Codi tells us what he has learned as a result of his estranged father’s funeral. Codi tells us that his father Bob and he had a fractured relationship. Bob and his mother didn’t stay together very long after Codi was born. They separated when Codi was just three years old. People liked Bob but he wasn’t much of a father or husband. When Codi was about seven his mother remarried. Codi writes, “when stepparents come into your life, a common line is “ I’m not here to replace your father or mother.” But for Codi there was no one to replace. He didn’t know what having a father was like. The older Codi became the more distant his father Bob became and he only lived a mere fifteen miles away. Every Christmas Codi was obliged to visit him in his basement. He would give me a piece of art he had made. He didn’t have any money. There really was no connection. Codi went through school for mortuary science and became a funeral director and embalmer. He often thought “Does my father expect me to help with his funeral when he dies?” “Why would he want a funeral? Funerals are to celebrate life and we have nothing to celebrate about this man.” The time came when Codi got a call from his mother that his father had died. Emotions hit Codi that he didn’t expect. The hope from Codi’s childhood that the relationship between them would improve had vanished. It was a surreal experience to make funeral arrangements. As Codi and his uncle emptied the apartment, friends of Bob came by and offered the names of others who would be pallbearers. Codi was surprised there were so many. His friends told my uncle and Codi how great Bob was, but this was not the man or father Codi had known. Even through all the reconciling of his death, Codi managed to recognize and appreciate the fact that while he wasn’t much of a father, apparently, he was one heck of a friend.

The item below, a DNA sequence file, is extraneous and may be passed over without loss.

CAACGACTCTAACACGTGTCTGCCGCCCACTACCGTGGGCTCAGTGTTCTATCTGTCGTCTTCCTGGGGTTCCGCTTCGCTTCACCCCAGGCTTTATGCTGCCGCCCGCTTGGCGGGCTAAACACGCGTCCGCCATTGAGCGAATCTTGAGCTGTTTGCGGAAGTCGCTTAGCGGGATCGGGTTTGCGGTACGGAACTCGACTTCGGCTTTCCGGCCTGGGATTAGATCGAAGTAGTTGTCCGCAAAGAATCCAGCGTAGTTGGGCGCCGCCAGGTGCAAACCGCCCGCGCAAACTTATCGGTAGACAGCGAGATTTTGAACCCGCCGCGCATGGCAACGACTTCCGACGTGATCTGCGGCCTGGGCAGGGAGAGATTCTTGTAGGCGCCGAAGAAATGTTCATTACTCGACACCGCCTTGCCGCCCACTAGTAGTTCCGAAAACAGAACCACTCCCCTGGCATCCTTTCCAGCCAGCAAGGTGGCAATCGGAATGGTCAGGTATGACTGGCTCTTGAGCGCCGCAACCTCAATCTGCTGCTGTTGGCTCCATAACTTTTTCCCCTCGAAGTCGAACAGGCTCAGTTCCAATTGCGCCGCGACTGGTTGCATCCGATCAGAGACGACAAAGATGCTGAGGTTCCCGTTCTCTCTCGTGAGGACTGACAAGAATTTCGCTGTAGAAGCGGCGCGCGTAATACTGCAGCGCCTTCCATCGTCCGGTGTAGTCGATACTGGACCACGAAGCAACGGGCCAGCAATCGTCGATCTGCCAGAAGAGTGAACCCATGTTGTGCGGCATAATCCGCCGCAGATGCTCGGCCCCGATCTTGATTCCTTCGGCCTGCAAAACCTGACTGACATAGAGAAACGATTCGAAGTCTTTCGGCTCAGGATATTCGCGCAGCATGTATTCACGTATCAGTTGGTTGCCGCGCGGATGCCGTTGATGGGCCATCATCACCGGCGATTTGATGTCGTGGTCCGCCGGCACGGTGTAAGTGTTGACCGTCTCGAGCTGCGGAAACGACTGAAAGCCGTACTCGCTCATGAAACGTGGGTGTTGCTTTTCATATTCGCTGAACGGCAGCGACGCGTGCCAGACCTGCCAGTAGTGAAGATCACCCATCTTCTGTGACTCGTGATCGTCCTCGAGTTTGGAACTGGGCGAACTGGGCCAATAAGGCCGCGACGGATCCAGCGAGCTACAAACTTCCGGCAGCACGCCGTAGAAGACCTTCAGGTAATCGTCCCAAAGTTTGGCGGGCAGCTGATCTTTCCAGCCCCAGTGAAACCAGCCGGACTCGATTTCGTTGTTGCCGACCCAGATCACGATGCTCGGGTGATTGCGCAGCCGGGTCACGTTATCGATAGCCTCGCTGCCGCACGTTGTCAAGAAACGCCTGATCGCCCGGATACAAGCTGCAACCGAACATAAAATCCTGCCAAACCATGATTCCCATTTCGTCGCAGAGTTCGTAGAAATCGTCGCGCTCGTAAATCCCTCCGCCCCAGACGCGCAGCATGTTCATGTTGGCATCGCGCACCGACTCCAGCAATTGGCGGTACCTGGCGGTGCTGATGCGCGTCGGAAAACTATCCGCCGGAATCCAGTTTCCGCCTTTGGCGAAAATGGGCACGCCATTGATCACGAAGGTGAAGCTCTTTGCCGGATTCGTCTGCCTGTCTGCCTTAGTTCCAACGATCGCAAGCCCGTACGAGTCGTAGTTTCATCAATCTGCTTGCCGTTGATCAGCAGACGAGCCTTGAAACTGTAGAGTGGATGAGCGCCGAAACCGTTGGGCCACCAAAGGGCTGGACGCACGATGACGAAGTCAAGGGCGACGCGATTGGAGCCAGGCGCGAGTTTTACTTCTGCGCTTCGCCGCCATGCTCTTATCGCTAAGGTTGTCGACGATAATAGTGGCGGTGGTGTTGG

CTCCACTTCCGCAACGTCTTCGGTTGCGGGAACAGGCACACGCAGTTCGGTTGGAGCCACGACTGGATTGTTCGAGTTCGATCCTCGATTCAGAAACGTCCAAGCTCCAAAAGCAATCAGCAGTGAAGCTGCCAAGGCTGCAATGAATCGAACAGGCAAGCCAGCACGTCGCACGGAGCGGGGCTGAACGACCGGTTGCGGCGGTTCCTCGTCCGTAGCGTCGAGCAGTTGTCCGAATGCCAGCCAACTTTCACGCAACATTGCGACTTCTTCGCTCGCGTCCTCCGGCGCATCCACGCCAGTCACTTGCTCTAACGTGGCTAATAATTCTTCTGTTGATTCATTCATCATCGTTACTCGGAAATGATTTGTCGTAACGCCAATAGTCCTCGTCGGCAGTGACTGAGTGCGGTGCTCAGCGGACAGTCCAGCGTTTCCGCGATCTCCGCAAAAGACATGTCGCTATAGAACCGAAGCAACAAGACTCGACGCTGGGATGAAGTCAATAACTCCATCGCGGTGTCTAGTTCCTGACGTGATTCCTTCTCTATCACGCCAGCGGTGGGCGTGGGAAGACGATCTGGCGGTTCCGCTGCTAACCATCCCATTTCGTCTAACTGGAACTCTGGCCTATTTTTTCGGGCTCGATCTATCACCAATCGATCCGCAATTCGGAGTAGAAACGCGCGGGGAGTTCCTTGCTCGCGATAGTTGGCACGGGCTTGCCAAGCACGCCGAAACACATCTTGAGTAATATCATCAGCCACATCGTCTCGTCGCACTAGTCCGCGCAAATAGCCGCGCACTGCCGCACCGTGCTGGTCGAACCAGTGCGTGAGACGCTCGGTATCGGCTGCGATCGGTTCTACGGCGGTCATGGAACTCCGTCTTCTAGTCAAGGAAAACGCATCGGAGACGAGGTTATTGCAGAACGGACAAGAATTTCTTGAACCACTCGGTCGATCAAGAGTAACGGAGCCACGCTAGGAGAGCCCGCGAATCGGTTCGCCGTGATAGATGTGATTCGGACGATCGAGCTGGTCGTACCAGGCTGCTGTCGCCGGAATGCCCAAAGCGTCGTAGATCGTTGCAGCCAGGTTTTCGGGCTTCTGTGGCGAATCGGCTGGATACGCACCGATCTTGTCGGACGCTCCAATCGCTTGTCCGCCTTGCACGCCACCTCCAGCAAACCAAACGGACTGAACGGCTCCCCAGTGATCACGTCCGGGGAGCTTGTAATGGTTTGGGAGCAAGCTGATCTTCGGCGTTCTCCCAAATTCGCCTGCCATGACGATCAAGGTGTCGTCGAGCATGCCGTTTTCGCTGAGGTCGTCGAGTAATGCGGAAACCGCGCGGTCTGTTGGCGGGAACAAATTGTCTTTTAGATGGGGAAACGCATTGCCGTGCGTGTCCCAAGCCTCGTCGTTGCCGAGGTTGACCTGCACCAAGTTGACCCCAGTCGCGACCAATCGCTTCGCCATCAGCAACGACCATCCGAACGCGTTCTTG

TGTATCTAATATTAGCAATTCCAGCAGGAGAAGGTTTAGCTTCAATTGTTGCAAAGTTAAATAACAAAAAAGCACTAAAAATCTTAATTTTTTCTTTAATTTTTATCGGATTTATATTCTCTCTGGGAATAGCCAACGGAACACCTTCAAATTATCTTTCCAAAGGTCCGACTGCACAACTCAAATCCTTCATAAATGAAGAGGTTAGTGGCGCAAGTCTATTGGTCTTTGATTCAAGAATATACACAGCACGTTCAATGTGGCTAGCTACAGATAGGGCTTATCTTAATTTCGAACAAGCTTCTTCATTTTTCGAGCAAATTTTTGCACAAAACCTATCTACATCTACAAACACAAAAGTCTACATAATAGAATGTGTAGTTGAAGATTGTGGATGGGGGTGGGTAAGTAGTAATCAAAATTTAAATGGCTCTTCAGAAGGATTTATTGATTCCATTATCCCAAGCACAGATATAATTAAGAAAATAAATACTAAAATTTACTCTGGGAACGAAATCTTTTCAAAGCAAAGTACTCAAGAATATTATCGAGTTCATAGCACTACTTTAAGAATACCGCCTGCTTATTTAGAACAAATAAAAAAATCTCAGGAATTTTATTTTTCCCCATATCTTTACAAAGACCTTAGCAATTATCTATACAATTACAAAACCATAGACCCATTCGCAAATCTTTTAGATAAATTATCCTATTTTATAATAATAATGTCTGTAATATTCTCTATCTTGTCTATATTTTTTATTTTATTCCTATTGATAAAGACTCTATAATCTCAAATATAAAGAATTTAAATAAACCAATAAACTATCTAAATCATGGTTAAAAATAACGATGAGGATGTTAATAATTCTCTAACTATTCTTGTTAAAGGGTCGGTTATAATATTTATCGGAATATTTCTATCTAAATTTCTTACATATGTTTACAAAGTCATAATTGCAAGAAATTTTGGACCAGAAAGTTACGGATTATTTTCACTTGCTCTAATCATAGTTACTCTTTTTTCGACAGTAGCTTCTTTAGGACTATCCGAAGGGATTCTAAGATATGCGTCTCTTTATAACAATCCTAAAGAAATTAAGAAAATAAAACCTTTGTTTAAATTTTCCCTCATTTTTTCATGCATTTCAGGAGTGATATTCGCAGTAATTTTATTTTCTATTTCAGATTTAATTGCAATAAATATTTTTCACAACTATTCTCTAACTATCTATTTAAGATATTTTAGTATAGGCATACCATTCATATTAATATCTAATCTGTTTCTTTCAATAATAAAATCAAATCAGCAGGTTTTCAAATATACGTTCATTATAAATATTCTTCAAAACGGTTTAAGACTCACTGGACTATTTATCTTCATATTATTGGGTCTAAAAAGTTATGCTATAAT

Codi also learned that there is a magical time in many young people’s lives when their relationship with their parents starts to shift and if they’re lucky, their parents become their friends, too. It’s a beautiful harmony. Today Codi hangs out with his mother and stepfather. If Bob had lived longer they might have hit that stride. They might have moved past the fractured nature of our relationship.
Sheryl says as a medium she has come to know that souls become aware of relationships in the afterlife that they wish could have resolved when alive. In the afterlife many are able to heal and communicate with living loved ones with a new perspective of why they had difficulties, and do something to heal those feelings. Relationships may be healed via dreams, astral travel, medium readings, or when we meet again beyond this life.